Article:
The Economics of Transport Law Enforcement
BLACK I, Cranfield University, BROWN My Halcrow Fox, GRAYSON S, Department of the Environment, Transport and the Regions, UK
At a conservative estimate E250M is spent annually on modelling and evaluation activities that are used to guide decisions about the allocation of resources into the fields of transport infrastructure development, traffic management and transport operatio
At a conservative estimate E250M is spent annually on modelling and evaluation activities that are used to guide decisions about the allocation of resources into the fields of transport infrastructure development, traffic management and transport operations. The methods used in modelling transport movement and the framework used in evaluation is clearly (if not perhaps fully) defined. Economic principles have had an important influence in both model development and the derivation of parameters used in evaluation. By implication the effort put into this activity is assumed to lead to a more efficient and effective allocation of resources - to such an extent that it justifies the expenditure. Measuring the benefits of better decision making, however, is not an easy matter.
If it is assumed that the current expenditure and associated framework is justified in these areas of transport, it seems worthwhile asking if a similar framework might not be developed and justified in the area of law enforcement in transport. Partly in response to this question The Department of Transport (as it then was) commissioned Halcrow Fox and Crdeld University to undertake research into the feasibility of developing an economic framework for the optimal allocation of resources to transport law enforcement. The project, which forms the basis of this paper, comprised a review of published literature on the subject and an analysis of the feasibility and potential form of such a framework.
The broad conclusion was that a feasible economic framework for resource allocation decisions does exist. The theoretical basis is relatively well developed, having been slrst put forward by the Chicago School economist Gary Becker in 1968. Based on the economistÕs concepts of social cost and utility, it sets as its target the minimisation of the social cost of offences. This categoy includes all the costs of offences including the sum of enforcement and social damage costs. Minimisation is achieved by manipulation of two deterrence variables, the certainty and severity of sanctions which are both under the control of a (usually) public authority.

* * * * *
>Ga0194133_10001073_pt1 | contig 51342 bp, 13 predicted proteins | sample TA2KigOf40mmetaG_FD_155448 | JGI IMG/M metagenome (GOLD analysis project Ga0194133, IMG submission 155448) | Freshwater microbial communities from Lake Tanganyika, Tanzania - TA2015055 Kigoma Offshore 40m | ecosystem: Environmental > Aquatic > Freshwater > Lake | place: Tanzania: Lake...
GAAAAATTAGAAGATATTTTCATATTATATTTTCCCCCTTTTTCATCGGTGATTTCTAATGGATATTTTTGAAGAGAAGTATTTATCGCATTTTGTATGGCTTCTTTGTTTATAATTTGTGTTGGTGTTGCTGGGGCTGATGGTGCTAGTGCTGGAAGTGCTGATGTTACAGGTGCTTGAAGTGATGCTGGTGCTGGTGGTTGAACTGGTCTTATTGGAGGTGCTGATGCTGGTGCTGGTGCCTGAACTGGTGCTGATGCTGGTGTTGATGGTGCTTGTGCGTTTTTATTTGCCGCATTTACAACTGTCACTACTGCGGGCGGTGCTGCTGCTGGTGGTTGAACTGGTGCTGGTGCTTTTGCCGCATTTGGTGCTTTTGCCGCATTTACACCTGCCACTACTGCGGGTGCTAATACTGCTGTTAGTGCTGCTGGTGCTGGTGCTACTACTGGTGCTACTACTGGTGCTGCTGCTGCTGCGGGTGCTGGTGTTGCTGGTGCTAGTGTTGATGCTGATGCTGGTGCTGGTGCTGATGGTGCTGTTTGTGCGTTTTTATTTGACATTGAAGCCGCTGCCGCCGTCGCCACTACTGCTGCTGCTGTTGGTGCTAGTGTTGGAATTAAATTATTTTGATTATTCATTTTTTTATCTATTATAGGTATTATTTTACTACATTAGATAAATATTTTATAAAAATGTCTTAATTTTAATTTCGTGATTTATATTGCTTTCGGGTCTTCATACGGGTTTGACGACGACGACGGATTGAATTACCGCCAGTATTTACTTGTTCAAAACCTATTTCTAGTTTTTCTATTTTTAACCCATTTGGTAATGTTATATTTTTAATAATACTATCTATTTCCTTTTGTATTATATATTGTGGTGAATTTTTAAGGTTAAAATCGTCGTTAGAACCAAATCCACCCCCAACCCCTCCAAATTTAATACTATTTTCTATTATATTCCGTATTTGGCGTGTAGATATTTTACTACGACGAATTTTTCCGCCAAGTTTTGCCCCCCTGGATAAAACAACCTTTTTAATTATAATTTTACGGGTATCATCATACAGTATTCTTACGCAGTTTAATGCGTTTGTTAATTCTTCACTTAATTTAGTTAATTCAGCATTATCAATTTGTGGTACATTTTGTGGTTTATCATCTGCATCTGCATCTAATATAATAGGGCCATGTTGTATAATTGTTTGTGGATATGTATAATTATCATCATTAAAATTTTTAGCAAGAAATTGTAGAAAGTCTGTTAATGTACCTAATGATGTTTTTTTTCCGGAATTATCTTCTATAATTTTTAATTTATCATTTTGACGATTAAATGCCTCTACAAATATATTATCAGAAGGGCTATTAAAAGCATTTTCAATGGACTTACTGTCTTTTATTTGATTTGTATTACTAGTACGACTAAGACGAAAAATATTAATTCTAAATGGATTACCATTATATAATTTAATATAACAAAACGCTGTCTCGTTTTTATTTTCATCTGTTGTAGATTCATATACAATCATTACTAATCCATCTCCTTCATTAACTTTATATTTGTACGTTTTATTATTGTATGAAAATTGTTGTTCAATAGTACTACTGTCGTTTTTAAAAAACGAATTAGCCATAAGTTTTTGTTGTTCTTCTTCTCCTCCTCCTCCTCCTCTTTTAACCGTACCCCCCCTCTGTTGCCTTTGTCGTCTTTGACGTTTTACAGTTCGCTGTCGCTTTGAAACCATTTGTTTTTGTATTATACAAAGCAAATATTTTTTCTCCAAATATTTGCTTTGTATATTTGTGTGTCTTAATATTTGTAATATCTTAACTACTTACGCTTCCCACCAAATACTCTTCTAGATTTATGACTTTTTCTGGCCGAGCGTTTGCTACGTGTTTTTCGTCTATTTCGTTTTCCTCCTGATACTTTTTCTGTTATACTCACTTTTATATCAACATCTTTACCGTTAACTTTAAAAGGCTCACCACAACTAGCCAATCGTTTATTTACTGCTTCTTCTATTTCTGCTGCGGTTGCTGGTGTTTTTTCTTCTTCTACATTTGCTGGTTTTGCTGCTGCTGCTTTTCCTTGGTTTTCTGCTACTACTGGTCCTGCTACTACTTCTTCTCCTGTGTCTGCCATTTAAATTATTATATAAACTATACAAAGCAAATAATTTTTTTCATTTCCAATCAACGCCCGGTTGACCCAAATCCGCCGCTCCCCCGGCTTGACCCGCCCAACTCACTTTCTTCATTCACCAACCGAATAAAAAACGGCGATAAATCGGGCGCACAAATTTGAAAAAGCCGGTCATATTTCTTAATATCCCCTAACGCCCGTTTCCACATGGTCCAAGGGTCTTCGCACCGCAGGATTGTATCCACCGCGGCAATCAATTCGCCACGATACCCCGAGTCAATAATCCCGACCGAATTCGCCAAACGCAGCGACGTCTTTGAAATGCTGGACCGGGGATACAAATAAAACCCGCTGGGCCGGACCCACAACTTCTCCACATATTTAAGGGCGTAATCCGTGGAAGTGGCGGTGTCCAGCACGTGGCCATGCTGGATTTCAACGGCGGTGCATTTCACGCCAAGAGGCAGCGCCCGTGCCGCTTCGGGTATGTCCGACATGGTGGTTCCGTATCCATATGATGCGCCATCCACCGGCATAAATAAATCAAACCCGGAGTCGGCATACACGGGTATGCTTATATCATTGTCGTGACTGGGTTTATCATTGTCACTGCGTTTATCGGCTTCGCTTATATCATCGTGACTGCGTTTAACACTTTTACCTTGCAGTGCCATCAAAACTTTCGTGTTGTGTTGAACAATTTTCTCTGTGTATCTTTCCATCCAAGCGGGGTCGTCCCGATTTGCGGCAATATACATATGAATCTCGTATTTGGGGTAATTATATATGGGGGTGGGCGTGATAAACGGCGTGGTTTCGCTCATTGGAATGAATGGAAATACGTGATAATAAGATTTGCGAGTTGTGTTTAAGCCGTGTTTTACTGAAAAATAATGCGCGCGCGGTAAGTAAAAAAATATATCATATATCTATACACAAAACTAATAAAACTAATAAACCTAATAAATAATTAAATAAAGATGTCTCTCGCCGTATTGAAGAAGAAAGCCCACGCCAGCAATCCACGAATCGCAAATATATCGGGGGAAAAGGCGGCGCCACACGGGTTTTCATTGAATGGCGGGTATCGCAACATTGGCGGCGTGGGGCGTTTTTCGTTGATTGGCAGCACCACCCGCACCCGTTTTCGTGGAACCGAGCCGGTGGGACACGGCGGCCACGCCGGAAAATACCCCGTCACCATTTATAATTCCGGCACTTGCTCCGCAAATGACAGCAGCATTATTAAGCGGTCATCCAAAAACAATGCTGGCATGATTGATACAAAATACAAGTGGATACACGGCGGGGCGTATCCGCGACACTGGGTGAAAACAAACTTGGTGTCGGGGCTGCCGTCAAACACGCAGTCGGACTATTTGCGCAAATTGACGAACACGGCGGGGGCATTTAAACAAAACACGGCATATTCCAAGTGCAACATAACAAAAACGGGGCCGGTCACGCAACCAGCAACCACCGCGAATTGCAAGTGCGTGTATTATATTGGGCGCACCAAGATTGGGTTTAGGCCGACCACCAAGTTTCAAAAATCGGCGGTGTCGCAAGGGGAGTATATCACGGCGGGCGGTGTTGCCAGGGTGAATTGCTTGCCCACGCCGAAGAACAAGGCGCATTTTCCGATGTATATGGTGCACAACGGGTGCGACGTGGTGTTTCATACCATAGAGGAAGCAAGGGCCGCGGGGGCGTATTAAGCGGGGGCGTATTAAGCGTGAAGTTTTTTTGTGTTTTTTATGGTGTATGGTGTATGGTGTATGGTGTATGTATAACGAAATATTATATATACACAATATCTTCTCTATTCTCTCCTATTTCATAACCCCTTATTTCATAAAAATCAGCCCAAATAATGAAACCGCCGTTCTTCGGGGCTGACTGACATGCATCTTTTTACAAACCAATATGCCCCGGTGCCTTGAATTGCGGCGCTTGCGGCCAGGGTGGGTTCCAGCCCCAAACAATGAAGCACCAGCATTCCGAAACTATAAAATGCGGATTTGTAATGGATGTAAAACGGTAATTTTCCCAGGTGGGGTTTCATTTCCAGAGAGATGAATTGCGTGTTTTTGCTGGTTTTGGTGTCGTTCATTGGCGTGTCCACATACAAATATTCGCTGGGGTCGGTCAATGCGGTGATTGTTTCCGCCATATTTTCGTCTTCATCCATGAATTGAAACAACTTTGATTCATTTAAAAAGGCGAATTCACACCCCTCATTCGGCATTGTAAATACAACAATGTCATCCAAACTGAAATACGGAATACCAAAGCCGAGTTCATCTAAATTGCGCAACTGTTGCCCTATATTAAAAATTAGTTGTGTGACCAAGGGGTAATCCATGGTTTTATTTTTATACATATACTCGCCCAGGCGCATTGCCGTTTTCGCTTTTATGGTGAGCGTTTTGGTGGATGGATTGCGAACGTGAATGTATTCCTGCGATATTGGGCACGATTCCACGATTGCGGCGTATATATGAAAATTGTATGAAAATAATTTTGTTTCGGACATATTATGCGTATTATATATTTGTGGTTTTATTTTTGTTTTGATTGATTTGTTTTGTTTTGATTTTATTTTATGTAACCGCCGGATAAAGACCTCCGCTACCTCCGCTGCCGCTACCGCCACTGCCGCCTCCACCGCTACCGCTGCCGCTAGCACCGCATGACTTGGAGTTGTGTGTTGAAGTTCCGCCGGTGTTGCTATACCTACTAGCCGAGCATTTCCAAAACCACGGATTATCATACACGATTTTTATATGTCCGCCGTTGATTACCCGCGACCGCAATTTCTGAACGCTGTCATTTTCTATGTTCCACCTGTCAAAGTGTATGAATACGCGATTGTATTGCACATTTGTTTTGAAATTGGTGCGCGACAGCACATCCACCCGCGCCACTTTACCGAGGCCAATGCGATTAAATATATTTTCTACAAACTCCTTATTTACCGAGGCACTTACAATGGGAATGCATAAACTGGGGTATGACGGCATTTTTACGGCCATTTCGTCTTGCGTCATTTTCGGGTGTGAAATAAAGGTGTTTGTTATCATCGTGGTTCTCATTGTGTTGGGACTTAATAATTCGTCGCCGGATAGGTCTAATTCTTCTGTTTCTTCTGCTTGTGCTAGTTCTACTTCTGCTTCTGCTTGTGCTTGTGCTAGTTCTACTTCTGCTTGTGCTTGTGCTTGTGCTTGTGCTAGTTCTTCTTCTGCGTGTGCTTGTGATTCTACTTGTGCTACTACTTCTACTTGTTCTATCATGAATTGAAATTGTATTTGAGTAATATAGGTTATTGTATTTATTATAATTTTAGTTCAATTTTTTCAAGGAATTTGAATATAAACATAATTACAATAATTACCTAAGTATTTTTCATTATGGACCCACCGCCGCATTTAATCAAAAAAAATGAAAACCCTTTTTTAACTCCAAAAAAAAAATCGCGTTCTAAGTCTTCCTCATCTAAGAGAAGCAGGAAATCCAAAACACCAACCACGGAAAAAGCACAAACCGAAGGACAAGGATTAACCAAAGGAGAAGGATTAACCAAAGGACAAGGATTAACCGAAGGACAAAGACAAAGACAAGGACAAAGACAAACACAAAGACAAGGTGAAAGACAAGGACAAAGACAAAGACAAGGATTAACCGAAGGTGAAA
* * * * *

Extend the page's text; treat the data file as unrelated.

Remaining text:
Subsequent research has indicated some theoretical and practical issues which need to be resolved in advance of widespread application, including the treatment of equity and the accommodation of the framework within the existing decision-making procedures of enforcement institutions (see Pyle, 1983, Ehrlich, 1996). A number of enhancements to the basic framework have been identified. Previous transportation research had tested the applicability of the framework in the field of parking regulation enforcement (Brown, 1991) and traffic management @lack et al, 1991) and found it capable of producing useful directions to enforcement policy. Further, desk based, case studies undertaken for the project suggest it is also applicable to a number of other transport related offence types, e.g. speeding, drink-driving and fares evasion.
The project concluded by suggesting applications of the enforcement framework at both strategic and micro levels to improve the quality of decision making within the transport law sector, and made recommendations for further research into the detailed applicability of the enhanced framework.
Association for European Transport